November 7

Peter Wu Guosheng (1768-1814) martyr

In 1814 the first Chinese-born Christian martyr, Peter Wu Guosheng, was sentenced to death. He was a catechist in Guizhou province and was guilty of refusing to renounce his Christian faith in the presence of the Mandarin.
Peter is an emblematic representative of that group of Chinese martyrs and confessors who had become Christians after meeting a traveler or missionary from the West. An innkeeper by profession, Peter was seduced by the beauty of Christian life and turned his hotel into a large community. Within a few years hundreds of his fellow villagers were involved in running it, as were many visitors.
The total absence of priests in the area did not discourage Guosheng, who remained faithful to his baptismal commitments until the day he chose to give his life rather than fail in his Christian vocation.
Arrested during an outbreak of persecution in China, Peter could have fled but chose to face his accusers and give them an account of his hope. After refusing to stomp on a wooden Cross that was thrown to the ground in front of him, and after ignoring all other requests to deny his Christian faith, he was tortured and killed.
His holiness was recognized by thousands of his contemporaries, and in China today, Christians and non-Christians alike still invoke his intercession. In the year 1900, Peter Wu Guosheng was beatified together with other Chinese martyrs by Pope Leo XIII.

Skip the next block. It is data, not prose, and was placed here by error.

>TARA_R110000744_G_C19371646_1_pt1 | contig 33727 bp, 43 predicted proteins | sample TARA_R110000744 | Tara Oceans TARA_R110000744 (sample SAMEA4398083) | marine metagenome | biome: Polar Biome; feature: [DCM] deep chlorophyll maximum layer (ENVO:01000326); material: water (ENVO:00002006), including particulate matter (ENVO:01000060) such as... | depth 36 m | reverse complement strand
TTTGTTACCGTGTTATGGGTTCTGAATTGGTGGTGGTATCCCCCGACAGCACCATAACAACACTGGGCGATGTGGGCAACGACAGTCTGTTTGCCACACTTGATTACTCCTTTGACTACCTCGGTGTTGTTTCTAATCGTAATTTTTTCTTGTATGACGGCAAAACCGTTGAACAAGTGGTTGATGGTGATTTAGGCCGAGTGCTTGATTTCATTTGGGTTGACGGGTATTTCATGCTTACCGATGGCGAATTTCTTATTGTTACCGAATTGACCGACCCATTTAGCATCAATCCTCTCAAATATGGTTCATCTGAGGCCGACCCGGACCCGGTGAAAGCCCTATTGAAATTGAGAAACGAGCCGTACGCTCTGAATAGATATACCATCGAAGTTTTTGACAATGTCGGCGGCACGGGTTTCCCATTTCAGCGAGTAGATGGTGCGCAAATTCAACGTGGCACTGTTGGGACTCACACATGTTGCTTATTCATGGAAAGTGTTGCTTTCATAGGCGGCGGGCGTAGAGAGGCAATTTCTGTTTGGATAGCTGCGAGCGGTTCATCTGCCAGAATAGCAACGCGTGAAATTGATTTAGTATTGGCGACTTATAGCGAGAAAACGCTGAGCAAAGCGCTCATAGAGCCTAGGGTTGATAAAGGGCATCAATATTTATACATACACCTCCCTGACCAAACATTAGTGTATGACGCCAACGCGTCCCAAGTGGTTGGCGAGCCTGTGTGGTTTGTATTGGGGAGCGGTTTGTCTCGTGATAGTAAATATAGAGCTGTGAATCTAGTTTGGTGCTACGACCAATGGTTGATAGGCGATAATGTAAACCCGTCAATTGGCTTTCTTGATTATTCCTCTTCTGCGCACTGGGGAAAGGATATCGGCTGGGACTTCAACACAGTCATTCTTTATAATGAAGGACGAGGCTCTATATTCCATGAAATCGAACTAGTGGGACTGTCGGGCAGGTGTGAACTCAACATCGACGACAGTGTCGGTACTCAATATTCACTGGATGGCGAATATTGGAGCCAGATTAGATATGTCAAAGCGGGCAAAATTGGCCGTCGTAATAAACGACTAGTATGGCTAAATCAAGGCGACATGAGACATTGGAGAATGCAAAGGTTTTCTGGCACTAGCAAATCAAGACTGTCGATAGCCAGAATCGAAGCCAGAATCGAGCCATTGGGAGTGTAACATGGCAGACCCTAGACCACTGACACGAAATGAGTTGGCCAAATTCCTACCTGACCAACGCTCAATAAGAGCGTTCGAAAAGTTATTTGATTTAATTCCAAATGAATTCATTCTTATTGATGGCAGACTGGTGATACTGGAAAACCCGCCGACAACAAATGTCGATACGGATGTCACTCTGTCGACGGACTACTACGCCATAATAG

It is useless to ask ourselves whether martyrdom is effective, because it belongs to another logic. Martyrdom, as the word itself tells us, is a testimony, but its worth does not depend on how much it convinces those who see it. It has worth because it comes from the Spirit.
It is the Spirit who says that because of Christ's saving death, the dignity of the human person transcends even the mystery of death. Not even death can defile or debase human dignity. On the contrary, death can reveal who a person truly is, as was the case with Jesus: his cruel and ignominious passion, his dying on the Cross without any apparent logic, made the centurion exclaim, "Truly this man was the son of God!"
Christ, disfigured and humiliated, arises from the dead bearing the marks of the passion, and becomes the first of those who prefer to die rather than inflict violence upon others, themselves, or the truth.

Franco Cagnasso


Sap 3:1-9; 1 Pet 3:14-17; Mt 10:17-22



Willibrord of York (d. 739), bishop, apostle of Frisia

Willibrord, bishop (Monastic calendar)

COPTS AND ETHIOPIANS (28 babah/teqemt):
Marcianus and Martyrius (d. ca. 355), disciples of Paul of Constantinople, martyrs (Coptic Church)
Yam`ata (5th-6th cent.), monk (Ethiopian Church)

Willibrord, apostle of Frisia

Jaron and his 33 companions of Melitene (3rd cent.), martyrs

33 martyrs of Melitene
Lazarus of Mount Galesion (d. 1053), monk and thaumaturge

Willibrord of Utrecht, bishop and apostle